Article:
India: “Safe City Free of Violence Against Women and Girls” Full Report Published
Tuesday, May 31, 2011 2:35 PM

The “Safe City Free of Violence Against Women and Girls” report is now available online in its entirety. 

As noted in the preliminary findings, this survey was created by New Concept Information Systems along with five other organizations, including the Department of Women and Child Development, the Government of Delhi, JAGORI, UNIFEM South Asia Regional Office, and UN Habitat. Departing from the “truism” that women suffer a widespread feeling of danger in Delhi, this report explains the sources of the fears of women and proposes measures to create “greater safety and inclusion for women in public spaces around the city.” Specifically, it compiles information on five points: the forms of violence perpetrated against women in Delhi, the locations where these abuses happen, the methods women employ to guard themselves from harassment, how the government protects women’s rights, and the perception and attitude of society towards violence against women. 

The online report finds that verbal harassment is the main form of violence against women. The pervasiveness of sexual harassment occurring publicly is also highlighted by the report, as it explains that 84.9% of incidents happen in market places, followed by 83% at metro stations, and 82.4% in areas surrounding academic institutions. School and college students constitute the most vulnerable populations, with 87% and 86% of students being victims of verbal harassment. They also face the highest rates of visual harassment (staring and leering) (73% among school and 75% among college students). Physical harassment is highest among school students (41%), while stalking is highest among college students (51%). This report notes that the factors that contribute to women’s feeling of danger are “lack of gender friendly and proper, functional infrastructure […] and male behavior”. Specifically, in order of relevance according to women, some of the main factors to consider are crowded public transportation, men handling drugs or alcohol, lack of safe public toilets, and lack of a visible police presence.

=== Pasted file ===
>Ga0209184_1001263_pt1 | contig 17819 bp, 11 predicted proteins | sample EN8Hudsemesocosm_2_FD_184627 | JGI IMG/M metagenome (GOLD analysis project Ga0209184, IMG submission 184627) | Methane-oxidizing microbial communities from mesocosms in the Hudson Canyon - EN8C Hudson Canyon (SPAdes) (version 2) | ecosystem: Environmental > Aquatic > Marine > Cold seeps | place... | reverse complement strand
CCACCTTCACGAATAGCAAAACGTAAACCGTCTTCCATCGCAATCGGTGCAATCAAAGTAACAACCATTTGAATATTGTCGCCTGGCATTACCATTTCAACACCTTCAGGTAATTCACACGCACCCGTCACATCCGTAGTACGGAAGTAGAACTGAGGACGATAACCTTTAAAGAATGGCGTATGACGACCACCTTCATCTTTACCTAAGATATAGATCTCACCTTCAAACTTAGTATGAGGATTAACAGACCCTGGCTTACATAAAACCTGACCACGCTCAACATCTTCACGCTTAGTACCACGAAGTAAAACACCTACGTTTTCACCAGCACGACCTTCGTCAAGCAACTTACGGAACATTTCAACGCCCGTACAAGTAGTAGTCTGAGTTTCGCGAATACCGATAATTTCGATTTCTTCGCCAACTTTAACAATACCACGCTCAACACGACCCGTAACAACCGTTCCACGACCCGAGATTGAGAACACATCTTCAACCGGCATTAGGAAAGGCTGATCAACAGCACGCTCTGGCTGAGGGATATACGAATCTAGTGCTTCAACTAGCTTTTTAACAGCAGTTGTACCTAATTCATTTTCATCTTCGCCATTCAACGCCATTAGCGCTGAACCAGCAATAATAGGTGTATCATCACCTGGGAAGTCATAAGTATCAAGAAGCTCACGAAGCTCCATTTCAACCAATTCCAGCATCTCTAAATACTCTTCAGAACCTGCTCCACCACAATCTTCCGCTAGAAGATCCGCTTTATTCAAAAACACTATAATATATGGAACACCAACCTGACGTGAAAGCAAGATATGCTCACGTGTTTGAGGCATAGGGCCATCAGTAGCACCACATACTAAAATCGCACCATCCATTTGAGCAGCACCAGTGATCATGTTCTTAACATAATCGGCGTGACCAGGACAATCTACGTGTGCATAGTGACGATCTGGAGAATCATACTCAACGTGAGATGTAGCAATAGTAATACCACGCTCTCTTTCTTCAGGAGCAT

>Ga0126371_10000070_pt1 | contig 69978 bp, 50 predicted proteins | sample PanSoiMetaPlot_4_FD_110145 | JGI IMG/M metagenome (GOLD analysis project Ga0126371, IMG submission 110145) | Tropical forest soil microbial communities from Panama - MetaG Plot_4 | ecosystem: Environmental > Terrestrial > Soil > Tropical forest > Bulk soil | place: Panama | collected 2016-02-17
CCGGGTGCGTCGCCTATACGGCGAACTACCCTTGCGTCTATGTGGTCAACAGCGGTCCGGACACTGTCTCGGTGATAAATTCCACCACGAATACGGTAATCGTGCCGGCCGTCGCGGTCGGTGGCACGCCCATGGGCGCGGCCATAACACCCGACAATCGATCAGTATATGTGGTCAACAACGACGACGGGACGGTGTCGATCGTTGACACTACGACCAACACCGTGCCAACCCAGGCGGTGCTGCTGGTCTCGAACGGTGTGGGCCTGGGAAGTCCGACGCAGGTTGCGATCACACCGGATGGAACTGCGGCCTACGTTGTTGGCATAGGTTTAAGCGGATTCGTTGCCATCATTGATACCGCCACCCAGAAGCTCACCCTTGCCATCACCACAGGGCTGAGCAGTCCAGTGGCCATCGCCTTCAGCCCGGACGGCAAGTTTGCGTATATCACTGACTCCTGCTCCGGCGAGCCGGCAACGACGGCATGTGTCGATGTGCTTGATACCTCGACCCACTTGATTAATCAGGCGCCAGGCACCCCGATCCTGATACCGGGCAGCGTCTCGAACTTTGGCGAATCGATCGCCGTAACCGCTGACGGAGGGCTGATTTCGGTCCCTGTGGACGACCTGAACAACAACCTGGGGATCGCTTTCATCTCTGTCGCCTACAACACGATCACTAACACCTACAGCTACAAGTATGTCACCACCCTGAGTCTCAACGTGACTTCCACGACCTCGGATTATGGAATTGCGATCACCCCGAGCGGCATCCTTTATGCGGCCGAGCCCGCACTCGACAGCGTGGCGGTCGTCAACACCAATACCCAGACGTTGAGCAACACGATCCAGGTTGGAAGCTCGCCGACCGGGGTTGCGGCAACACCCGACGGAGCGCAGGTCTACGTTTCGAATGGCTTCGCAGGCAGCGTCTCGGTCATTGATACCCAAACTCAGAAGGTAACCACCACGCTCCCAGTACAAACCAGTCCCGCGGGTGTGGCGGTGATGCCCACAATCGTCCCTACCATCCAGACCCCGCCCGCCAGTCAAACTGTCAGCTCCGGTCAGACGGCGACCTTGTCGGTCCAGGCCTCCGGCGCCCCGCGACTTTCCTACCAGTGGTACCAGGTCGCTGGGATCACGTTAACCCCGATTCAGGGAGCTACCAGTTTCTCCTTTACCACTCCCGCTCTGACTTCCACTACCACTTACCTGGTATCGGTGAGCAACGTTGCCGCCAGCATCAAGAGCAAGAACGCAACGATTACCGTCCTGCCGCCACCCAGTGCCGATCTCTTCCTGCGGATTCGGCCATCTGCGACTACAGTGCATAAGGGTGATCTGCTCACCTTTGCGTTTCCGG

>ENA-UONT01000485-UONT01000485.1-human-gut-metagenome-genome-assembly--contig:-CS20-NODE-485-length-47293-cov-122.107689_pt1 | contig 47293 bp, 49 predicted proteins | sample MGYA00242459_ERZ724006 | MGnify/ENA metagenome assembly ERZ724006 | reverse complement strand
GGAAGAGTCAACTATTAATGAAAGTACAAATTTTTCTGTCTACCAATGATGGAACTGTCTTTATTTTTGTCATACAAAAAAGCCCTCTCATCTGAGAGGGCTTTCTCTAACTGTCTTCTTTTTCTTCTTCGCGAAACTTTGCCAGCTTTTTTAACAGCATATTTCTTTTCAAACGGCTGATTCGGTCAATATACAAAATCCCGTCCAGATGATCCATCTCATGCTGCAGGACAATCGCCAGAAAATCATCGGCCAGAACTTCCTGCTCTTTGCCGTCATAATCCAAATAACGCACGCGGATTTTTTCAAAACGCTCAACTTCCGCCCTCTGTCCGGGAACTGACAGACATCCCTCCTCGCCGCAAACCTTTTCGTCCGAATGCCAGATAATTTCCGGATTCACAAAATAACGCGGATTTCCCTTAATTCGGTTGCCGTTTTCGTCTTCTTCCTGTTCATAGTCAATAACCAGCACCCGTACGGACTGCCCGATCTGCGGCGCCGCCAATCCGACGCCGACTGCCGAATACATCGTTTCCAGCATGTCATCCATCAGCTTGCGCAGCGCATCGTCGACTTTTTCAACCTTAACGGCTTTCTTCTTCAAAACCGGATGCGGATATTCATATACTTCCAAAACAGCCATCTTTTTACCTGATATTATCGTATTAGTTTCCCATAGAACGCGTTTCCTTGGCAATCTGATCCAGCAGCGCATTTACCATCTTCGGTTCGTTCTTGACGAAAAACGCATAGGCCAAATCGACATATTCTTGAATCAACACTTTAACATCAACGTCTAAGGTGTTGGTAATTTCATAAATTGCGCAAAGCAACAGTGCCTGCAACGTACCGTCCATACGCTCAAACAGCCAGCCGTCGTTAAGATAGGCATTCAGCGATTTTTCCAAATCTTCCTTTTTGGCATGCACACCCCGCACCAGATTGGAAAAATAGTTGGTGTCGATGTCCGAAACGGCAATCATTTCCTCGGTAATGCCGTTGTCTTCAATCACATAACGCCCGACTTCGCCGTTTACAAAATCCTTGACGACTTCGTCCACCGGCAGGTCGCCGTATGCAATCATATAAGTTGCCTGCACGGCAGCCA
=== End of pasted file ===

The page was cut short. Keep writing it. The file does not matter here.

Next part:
Counteracting these factors and protecting themselves from the forms of harassment previously listed, women in Delhi respond to harassment by avoiding being outside after certain hours, dressing conservatively, avoiding specific areas of the city (whether public or secluded), and not walking alone after dark. Surprisingly, only 0.8% of women report incidents of harassment to the police. As a solution to the issue, women suggested installing undercover policemen, publicly shaming harassers, limiting public drinking, and introducing special buses and metros for women among other measures. The report concludes by recommending that the bus, lighting, and bathroom systems in Delhi be improved and that public places be used by the elderly and children too in order to prevent harassers from acting due to public shame.

Compiled from:  "Safe City Free of Violence Against Women and Girls" (26 April 2011), Jagori (2011),  WUNRN (2011).